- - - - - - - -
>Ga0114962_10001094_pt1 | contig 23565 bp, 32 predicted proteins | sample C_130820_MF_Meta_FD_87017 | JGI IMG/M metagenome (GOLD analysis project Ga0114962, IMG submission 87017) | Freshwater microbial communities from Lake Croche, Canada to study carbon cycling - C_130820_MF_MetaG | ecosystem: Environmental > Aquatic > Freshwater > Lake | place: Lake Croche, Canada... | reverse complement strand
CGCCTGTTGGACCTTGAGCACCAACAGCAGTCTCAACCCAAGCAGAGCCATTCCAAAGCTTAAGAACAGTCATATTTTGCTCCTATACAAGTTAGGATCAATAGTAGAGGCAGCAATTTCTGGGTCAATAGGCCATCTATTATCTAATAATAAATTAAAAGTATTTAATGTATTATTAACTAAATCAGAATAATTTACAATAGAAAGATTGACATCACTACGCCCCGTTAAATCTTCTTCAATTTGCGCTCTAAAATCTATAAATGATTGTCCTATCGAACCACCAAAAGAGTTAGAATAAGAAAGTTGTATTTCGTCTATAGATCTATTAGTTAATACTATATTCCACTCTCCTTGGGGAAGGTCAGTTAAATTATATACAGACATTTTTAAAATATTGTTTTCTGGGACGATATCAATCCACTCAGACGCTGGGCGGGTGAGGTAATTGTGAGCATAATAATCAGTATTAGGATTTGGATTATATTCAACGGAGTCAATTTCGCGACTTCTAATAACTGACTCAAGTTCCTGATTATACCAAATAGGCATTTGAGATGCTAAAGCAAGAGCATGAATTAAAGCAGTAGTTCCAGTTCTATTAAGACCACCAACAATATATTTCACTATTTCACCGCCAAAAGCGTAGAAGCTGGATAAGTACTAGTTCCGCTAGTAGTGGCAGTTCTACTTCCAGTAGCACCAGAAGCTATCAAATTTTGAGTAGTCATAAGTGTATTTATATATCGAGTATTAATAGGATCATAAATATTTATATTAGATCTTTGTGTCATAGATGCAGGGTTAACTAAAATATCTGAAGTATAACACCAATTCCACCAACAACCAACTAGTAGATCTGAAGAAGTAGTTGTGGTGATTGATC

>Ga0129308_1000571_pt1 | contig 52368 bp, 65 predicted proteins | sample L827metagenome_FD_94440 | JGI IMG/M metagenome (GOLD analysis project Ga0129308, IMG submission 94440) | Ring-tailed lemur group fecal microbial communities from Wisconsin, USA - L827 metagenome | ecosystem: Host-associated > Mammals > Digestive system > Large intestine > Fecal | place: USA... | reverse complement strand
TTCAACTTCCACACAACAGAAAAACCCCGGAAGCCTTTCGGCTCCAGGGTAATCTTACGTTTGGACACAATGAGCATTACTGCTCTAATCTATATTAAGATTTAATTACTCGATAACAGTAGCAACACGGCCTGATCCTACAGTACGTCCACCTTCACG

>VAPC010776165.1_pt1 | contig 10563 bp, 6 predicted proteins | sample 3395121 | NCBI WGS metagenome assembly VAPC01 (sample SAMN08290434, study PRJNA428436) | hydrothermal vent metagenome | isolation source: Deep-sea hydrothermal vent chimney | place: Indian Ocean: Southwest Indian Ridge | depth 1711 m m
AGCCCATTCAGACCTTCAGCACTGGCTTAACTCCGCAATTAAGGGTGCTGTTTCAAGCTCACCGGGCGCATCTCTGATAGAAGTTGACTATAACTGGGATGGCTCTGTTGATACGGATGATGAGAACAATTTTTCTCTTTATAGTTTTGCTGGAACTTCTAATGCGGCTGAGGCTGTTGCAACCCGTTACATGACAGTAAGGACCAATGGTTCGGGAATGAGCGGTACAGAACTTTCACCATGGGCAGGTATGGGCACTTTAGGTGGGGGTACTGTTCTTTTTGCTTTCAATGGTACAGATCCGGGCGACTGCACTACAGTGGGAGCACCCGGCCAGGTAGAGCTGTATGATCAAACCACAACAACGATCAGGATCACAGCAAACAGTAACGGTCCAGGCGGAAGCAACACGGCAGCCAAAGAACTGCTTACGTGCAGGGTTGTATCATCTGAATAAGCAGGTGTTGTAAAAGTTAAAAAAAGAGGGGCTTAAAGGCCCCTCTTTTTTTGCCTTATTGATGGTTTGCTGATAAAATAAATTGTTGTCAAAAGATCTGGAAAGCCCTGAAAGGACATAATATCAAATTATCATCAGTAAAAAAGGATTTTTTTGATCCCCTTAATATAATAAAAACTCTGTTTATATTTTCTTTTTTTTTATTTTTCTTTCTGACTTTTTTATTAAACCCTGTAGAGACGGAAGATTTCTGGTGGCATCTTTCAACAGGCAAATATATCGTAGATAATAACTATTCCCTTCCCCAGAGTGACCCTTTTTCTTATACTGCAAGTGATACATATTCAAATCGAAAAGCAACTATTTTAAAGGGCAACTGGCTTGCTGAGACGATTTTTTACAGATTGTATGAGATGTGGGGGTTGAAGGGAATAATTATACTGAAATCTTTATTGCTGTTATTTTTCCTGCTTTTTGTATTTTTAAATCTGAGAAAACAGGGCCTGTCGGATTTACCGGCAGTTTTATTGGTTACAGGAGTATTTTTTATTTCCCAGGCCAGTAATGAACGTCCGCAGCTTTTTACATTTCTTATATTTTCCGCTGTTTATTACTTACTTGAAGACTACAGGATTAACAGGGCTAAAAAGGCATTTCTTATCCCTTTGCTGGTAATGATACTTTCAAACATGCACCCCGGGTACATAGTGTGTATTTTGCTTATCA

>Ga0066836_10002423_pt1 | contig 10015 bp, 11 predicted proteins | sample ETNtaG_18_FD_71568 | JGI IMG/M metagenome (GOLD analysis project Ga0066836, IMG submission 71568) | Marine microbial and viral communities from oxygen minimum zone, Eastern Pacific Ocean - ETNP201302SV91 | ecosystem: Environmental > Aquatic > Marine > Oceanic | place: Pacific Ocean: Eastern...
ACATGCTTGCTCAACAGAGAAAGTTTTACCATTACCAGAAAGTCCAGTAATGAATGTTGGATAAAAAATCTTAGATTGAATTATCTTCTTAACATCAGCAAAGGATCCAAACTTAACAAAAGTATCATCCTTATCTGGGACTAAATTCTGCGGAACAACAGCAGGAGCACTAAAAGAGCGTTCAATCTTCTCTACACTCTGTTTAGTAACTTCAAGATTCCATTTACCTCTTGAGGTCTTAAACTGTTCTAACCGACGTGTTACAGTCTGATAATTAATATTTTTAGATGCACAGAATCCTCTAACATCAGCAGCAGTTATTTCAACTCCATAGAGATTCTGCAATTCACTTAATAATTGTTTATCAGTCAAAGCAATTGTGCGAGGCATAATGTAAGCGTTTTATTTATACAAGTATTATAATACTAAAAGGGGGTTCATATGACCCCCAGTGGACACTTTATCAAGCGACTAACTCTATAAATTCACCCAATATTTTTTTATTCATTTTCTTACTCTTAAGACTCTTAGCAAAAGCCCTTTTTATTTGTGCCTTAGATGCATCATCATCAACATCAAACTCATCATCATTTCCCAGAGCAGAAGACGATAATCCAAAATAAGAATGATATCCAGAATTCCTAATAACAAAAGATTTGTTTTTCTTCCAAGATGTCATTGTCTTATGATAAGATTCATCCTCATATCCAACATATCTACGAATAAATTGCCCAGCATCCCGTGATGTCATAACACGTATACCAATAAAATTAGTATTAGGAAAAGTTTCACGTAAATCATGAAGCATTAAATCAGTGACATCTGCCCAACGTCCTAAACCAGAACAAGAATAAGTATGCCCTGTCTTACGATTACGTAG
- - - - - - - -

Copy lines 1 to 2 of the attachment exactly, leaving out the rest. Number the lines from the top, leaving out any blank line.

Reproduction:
>Ga0114962_10001094_pt1 | contig 23565 bp, 32 predicted proteins | sample C_130820_MF_Meta_FD_87017 | JGI IMG/M metagenome (GOLD analysis project Ga0114962, IMG submission 87017) | Freshwater microbial communities from Lake Croche, Canada to study carbon cycling - C_130820_MF_MetaG | ecosystem: Environmental > Aquatic > Freshwater > Lake | place: Lake Croche, Canada... | reverse complement strand
CGCCTGTTGGACCTTGAGCACCAACAGCAGTCTCAACCCAAGCAGAGCCATTCCAAAGCTTAAGAACAGTCATATTTTGCTCCTATACAAGTTAGGATCAATAGTAGAGGCAGCAATTTCTGGGTCAATAGGCCATCTATTATCTAATAATAAATTAAAAGTATTTAATGTATTATTAACTAAATCAGAATAATTTACAATAGAAAGATTGACATCACTACGCCCCGTTAAATCTTCTTCAATTTGCGCTCTAAAATCTATAAATGATTGTCCTATCGAACCACCAAAAGAGTTAGAATAAGAAAGTTGTATTTCGTCTATAGATCTATTAGTTAATACTATATTCCACTCTCCTTGGGGAAGGTCAGTTAAATTATATACAGACATTTTTAAAATATTGTTTTCTGGGACGATATCAATCCACTCAGACGCTGGGCGGGTGAGGTAATTGTGAGCATAATAATCAGTATTAGGATTTGGATTATATTCAACGGAGTCAATTTCGCGACTTCTAATAACTGACTCAAGTTCCTGATTATACCAAATAGGCATTTGAGATGCTAAAGCAAGAGCATGAATTAAAGCAGTAGTTCCAGTTCTATTAAGACCACCAACAATATATTTCACTATTTCACCGCCAAAAGCGTAGAAGCTGGATAAGTACTAGTTCCGCTAGTAGTGGCAGTTCTACTTCCAGTAGCACCAGAAGCTATCAAATTTTGAGTAGTCATAAGTGTATTTATATATCGAGTATTAATAGGATCATAAATATTTATATTAGATCTTTGTGTCATAGATGCAGGGTTAACTAAAATATCTGAAGTATAACACCAATTCCACCAACAACCAACTAGTAGATCTGAAGAAGTAGTTGTGGTGATTGATC